The Driving Forces of U.S. Renewable Energy Consumption—a Longitudinal Analysis of Data from 1997 to 2019
Digital Object Identifier (DOI)
Climate change is a major challenge facing the United States today. Recent years have witnessed a surge of extreme weather events that brought devastating impacts on the economy and environment. One major contributor to climate change is CO2 emissions produced from fossil fuel consumption. Promoting renewable energy is one practical pathway to mitigate these emissions while also meeting energy demands. This study investigates the driving forces of U.S. renewable energy consumption. The data are a balanced panel that includes indicators for 50 states and Washington, DC, from 1997 to 2019. The time-series Prais–Winsten regression is adopted for statistical estimation. Results show that states consume more renewable energy when they have less carbon-intensive economies and suffer more climate change impacts. Also, the renewable portfolio standards represent an effective policy instrument to promote renewable consumption. The findings complement existing literature and carry policy implications. Notably, states become supportive of renewable energy when their economies are less intertwined with fossil fuels and relevant policies are in place to provide incentives for renewables.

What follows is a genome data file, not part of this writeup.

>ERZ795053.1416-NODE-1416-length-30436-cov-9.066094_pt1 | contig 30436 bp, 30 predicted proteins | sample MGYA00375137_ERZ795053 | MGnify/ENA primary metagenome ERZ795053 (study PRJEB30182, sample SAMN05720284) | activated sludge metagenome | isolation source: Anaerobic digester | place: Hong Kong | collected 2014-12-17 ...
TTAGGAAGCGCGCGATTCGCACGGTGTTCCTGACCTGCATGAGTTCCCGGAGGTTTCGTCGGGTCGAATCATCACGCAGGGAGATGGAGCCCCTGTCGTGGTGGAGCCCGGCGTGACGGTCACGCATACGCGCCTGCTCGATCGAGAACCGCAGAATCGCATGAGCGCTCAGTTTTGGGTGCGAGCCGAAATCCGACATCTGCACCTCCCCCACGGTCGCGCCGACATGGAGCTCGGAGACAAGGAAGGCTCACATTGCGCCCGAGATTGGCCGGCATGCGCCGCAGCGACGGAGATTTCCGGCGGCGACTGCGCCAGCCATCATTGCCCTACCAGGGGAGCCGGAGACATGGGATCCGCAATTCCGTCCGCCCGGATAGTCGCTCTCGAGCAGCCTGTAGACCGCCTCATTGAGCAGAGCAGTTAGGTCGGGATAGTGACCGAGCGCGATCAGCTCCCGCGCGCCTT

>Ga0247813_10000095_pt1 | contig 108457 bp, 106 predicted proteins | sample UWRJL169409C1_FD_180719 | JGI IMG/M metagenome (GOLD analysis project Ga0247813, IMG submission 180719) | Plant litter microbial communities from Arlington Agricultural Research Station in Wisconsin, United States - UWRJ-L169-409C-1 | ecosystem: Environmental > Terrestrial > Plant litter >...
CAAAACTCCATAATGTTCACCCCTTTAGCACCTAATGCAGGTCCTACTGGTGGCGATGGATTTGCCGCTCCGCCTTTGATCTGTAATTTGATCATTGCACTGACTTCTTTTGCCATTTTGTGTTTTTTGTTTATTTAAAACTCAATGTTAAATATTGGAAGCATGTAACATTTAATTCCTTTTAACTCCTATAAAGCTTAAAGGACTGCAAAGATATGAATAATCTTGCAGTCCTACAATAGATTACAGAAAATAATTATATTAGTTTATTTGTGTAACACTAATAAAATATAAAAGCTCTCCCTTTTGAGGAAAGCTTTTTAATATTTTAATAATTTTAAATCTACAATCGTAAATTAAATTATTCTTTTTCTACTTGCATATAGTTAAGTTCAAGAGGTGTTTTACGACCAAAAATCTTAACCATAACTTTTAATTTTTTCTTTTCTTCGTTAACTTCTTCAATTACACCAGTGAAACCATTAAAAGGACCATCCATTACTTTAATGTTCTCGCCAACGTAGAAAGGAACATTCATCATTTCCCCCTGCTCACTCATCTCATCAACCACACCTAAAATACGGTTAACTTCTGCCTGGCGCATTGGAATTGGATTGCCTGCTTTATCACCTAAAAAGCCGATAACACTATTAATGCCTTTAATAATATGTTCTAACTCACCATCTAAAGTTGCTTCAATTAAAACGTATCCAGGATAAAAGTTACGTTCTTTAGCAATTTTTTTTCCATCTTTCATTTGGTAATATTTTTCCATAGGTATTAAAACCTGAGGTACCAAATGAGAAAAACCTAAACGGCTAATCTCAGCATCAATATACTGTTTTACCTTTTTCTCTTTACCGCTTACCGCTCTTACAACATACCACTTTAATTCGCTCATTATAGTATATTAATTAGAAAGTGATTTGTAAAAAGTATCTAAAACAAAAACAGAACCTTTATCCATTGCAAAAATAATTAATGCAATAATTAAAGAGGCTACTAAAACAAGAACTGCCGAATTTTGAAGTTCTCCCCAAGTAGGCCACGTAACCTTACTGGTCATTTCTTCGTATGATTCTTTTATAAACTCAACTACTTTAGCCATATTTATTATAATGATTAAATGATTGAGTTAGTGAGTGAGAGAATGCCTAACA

Was this content written or created while at USF?
Citation / Publisher Attribution
Sociological Spectrum, v. 43, issue 1, p. 1-15
Scholar Commons Citation
Hao, Feng, "The Driving Forces of U.S. Renewable Energy Consumption—a Longitudinal Analysis of Data from 1997 to 2019" (2023). Sociology Sarasota Manatee Campus Faculty Publications. 43.